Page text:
Frank paused when he entered the 2 Way Inn shortly before one in the afternoon to allow his eyes to adjust to the darkened room. He spotted Caravaggio sitting with a couple of men at a table near the back. Caravaggio motioned for Frank to join them.
“Welcome, Mr. Sharp. Have a seat! Here – order some lunch. We’ve just started.” Caravaggio signaled for a waiter.
Frank looked cautiously at the men. He had never eaten at a restaurant before. Caravaggio said, “Whatever you want, Mr. Sharp. It’s on me.”
Frank looked up at the waiter and said, “I’ll have what he’s having.” He pointed to the plate of pasta in front of Caravaggio.
“Good choice! It’s my favorite.” Caravaggio raised a glass of water in a salute and took a drink. Using a soup spoon, he curled some spaghetti around his fork while he spoke to his companions. “Sharp – the man with a truck and a German Shepherd.” He stuffed the fork into his mouth.
“Here – take a piece of bread while you wait,” he said while his mouth was full, motioning to the breadbasket on the table. “Eat. The bread’s from the Detroit Italian Bakery. Best bread in the city.”
Frank ripped a piece off of the Italian long roll, spread a little butter on it, and started to eat.
“You want good-paying work, Sharp?”
We have a proposition for you, then. You and your truck – the dog is an added bonus. We would like you to move materials from Grosse Ile into Wyandotte, maybe three or four nights a week. Are you interested?”
“You want me carting?”
“Yes – is that a problem?”
“No, not at all – that’s what I bought the truck to do. I used to do that when I lived in Windsor.”
“Excellent!!! You told me you were Scottish, right?”
“How long have you been here?”
“I’ve been in the States two years now.”
“You know your whisky, then,” laughed Caravaggio. “Here’s the job: I have a little place on Hickory Island – at the tip of Grosse Ile. It’s very, very quiet. I will pay you twenty-five dollars a trip. You pick up the load on Hickory Island and drive it to Biddle Street. No questions. Are you interested?”
Frank’s mouth fell open at twenty-five dollars a trip. One trip would net as much as Frank had been making in a week.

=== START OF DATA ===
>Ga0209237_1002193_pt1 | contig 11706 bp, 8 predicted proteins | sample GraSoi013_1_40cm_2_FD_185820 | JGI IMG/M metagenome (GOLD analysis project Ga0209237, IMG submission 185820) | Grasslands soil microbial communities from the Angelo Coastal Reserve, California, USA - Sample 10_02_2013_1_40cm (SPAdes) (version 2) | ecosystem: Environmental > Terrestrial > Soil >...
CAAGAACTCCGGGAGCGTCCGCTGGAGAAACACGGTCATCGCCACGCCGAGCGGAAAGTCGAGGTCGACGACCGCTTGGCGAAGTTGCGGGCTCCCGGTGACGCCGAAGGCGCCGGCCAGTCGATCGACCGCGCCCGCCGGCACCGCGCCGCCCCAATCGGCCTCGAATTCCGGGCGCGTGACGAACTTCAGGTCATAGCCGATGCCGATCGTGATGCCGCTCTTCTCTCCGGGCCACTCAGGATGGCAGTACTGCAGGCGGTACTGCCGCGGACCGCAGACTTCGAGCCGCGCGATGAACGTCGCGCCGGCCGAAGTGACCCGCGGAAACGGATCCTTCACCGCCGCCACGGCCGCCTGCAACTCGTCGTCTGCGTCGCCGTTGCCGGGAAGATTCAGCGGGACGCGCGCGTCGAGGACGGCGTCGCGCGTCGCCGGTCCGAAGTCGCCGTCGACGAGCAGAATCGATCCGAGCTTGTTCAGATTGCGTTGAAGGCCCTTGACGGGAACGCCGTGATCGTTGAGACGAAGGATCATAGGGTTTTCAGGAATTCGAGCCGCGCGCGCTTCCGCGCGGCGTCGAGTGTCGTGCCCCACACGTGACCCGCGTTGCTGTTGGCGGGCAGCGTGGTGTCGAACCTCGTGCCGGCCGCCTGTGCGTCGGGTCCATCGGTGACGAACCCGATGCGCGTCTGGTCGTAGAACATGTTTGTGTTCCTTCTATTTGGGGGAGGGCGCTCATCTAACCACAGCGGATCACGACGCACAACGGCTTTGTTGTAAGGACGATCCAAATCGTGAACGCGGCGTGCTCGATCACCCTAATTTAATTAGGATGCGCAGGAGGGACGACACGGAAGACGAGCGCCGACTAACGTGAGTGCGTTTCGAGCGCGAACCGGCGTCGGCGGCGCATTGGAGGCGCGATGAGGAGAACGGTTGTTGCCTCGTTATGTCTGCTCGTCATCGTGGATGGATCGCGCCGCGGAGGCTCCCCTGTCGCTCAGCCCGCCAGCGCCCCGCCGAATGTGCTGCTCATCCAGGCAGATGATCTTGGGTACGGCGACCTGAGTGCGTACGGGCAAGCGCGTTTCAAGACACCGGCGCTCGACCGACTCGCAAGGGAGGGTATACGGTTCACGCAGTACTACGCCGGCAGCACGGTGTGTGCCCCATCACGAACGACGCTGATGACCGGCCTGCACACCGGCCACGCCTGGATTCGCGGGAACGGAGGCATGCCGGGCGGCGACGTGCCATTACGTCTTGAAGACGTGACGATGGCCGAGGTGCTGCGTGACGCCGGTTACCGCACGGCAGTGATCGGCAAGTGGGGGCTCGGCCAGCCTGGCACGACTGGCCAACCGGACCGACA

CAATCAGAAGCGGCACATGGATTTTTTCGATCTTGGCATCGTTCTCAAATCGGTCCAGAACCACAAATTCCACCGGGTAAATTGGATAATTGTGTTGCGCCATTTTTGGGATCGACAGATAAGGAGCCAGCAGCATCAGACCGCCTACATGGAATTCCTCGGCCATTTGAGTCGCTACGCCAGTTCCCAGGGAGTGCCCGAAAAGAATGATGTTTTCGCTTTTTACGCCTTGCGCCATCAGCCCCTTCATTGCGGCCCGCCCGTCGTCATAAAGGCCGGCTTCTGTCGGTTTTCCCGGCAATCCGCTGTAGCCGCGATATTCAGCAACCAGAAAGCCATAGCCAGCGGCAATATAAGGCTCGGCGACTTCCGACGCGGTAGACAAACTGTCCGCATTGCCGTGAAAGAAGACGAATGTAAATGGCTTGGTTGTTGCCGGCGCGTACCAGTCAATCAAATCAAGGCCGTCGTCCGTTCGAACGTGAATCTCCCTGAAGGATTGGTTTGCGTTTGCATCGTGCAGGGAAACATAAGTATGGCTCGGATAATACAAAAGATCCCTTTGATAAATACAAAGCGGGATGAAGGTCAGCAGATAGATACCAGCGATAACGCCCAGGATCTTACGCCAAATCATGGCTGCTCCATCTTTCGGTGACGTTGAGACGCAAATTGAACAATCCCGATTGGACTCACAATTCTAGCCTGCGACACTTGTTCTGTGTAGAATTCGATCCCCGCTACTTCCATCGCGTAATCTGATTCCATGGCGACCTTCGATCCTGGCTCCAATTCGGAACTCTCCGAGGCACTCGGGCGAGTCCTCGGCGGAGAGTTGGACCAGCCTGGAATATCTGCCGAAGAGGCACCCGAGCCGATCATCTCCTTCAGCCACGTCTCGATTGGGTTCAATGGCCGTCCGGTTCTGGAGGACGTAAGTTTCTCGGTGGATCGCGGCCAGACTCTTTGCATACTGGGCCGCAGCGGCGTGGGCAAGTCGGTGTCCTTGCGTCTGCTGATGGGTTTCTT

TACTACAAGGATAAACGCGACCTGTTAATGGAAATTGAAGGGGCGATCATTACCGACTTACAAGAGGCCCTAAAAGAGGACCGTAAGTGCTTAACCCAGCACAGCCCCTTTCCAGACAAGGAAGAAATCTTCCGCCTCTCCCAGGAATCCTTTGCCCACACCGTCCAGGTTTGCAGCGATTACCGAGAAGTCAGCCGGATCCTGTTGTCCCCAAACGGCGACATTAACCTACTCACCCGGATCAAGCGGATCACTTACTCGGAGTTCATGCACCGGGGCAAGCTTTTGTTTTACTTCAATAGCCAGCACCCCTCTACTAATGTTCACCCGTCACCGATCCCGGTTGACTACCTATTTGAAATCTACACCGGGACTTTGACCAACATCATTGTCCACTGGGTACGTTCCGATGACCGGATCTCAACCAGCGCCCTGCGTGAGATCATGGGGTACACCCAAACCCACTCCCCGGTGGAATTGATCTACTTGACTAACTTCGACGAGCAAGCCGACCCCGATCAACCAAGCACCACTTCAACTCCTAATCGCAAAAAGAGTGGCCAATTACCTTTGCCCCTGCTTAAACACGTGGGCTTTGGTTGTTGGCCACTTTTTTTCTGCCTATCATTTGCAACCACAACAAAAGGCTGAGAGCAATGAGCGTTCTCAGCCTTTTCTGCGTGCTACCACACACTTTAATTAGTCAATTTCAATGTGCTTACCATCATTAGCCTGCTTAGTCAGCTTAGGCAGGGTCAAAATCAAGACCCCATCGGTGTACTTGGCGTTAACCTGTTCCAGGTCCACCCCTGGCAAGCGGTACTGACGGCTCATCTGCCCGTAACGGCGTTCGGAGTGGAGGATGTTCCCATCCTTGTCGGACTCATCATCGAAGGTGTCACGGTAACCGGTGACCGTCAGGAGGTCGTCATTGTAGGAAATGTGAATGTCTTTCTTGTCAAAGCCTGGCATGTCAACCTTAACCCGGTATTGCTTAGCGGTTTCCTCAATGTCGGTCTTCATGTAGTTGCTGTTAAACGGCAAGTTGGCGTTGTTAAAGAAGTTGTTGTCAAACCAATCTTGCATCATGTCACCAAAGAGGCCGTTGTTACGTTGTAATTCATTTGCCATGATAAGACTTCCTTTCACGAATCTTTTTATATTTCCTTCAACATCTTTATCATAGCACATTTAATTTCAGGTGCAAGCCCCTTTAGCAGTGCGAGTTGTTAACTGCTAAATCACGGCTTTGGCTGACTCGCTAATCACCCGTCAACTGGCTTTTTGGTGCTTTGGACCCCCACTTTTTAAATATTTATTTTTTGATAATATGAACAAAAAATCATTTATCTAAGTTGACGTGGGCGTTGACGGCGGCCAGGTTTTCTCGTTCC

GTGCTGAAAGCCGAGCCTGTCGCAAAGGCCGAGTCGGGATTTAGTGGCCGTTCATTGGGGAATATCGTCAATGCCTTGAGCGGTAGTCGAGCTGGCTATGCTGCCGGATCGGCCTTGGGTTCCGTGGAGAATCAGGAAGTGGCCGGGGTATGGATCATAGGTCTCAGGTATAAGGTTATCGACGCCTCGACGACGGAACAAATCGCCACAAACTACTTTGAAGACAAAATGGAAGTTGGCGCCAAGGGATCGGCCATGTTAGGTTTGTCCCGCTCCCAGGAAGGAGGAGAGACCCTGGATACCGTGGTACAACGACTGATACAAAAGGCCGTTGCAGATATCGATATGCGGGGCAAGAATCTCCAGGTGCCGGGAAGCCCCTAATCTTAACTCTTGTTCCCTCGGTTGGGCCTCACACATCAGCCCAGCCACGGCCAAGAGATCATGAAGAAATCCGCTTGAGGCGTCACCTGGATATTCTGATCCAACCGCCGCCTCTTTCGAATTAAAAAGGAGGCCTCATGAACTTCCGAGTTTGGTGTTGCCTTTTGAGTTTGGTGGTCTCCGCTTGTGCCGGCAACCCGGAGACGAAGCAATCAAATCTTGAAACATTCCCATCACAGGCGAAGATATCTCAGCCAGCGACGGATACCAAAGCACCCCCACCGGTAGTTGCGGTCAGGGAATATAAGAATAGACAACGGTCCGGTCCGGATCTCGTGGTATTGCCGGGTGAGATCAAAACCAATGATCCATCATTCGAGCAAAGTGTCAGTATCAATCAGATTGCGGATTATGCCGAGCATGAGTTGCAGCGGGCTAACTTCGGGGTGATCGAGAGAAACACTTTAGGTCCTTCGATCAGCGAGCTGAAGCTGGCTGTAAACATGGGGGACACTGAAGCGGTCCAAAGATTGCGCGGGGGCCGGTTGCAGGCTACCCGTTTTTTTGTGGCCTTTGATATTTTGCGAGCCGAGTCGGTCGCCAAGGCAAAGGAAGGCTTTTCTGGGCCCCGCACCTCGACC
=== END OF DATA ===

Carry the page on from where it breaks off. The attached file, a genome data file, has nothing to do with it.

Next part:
Frank lowered his voice. “These, um…materials I will be hauling…”
Caravaggio interrupted. “I believe we both understand the nature of the product, Sharp.”
Just then, Frank’s plate of pasta appeared in front of him. He had watched Caravaggio use his fork and spoon and did the same. After his first forkful, Frank paused.
“I am very interested, Mr. Caravaggio.”
Caravaggio smiled broadly. “I thought you might be. Tommy here will meet you at Fort and Van Horn – is tomorrow night good?”
Frank looked intently at Caravaggio. “Hickory Island…. Do you have a cottage there?”
“There’s not much there, actually. A house or two. Quite a bit of empty land.”
Frank paused. “I would think that a truck crossing the bridge in the dead of night would be an easy target to spot. How much commercial traffic crosses that bridge?”
“Basically, the only commercial traffic is for the yacht club and naval base.”
“Hmmm… Trucks in full; trucks out empty. And a naval base. What might people be hauling in and out?”
“Supplies in, that’s for sure. Rubbish out, perhaps. I can’t think of anything else offhand.”
Frank slapped his hand on the table. “That’s the answer, then. Not at night – in broad daylight. I need to be taking rubbish out.”
Caravaggio looked at his lieutenants. “What do you think, gentlemen?”
Tommy said, “It would be easier to get lost in a stream of traffic. If Scotty here is willing to give it a go, I think we should try it.”
Caravaggio looked at Frank. “You’ve got a head on your shoulders, that’s for sure. Okay, then. Not tomorrow. Thursday – meet Tommy at two in the afternoon, Fort and Van Born. Your idea, Scotty – you come up with the camouflage. Tommy here will pay you when the load is delivered.”
Frank quickly finished his pasta and stood.
“Thanks for the job and thanks for lunch, Mr. Caravaggio. Tommy, I’ll see you Thursday. two PM sharp, Fort and Van Born.” Frank shook hands all around and left.
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